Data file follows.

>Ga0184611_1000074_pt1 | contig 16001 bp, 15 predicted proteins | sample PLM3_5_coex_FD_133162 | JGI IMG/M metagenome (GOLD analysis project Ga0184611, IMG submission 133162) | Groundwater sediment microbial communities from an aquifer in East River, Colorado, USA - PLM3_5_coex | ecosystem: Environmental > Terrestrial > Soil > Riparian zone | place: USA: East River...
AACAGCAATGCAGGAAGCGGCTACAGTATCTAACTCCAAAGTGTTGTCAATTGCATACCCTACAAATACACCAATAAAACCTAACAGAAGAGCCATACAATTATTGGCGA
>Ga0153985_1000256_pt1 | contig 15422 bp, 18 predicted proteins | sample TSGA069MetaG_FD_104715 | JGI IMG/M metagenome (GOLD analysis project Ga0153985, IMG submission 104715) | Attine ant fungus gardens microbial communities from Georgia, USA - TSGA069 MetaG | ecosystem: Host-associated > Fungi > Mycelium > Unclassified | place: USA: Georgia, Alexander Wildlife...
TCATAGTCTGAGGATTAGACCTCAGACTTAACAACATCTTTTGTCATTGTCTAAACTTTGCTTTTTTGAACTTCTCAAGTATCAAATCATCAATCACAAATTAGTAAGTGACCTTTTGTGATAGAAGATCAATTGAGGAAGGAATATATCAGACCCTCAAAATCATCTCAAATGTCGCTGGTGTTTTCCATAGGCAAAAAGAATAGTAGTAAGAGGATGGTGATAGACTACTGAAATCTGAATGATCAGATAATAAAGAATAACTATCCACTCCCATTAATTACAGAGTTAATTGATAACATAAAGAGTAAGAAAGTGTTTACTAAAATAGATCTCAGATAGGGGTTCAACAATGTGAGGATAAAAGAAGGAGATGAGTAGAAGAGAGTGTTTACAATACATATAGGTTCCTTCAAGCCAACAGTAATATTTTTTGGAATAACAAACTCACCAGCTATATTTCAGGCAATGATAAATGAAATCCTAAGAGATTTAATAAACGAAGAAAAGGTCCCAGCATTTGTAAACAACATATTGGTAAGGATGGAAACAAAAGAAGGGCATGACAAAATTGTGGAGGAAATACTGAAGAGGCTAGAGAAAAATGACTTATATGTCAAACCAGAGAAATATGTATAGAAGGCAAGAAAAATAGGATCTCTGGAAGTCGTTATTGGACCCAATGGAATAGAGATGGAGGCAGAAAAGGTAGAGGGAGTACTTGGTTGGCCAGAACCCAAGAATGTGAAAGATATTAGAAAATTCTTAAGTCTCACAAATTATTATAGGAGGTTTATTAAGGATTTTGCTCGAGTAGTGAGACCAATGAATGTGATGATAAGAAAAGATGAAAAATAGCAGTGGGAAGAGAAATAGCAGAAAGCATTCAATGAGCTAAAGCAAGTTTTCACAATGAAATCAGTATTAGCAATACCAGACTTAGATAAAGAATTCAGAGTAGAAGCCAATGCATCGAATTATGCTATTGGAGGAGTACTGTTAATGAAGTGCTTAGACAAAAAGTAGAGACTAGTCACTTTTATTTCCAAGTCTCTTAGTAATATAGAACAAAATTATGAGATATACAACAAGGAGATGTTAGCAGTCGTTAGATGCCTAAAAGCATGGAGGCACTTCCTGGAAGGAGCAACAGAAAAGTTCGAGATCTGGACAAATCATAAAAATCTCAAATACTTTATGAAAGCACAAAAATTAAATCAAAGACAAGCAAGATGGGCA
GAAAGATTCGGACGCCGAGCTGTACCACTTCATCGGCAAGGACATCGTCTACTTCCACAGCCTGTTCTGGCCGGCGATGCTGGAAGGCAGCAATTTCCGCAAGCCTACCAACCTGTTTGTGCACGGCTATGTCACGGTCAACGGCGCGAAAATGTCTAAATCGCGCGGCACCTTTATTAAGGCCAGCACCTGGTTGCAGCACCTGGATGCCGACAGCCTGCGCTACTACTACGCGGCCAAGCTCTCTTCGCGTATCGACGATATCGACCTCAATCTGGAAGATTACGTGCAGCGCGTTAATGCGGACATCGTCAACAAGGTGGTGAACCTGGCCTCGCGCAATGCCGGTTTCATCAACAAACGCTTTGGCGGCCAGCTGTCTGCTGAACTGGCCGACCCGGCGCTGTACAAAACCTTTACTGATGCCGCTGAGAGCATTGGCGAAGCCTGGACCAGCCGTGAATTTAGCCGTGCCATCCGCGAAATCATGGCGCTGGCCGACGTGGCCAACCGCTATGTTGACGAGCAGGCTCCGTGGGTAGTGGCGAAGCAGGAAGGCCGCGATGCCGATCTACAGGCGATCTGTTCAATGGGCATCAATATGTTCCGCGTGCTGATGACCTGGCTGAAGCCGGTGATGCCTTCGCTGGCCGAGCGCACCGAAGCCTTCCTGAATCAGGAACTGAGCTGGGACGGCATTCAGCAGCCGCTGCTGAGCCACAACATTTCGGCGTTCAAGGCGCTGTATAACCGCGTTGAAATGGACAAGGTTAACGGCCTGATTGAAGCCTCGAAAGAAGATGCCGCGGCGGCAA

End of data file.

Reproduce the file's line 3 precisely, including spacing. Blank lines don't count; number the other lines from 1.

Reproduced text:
>Ga0153985_1000256_pt1 | contig 15422 bp, 18 predicted proteins | sample TSGA069MetaG_FD_104715 | JGI IMG/M metagenome (GOLD analysis project Ga0153985, IMG submission 104715) | Attine ant fungus gardens microbial communities from Georgia, USA - TSGA069 MetaG | ecosystem: Host-associated > Fungi > Mycelium > Unclassified | place: USA: Georgia, Alexander Wildlife...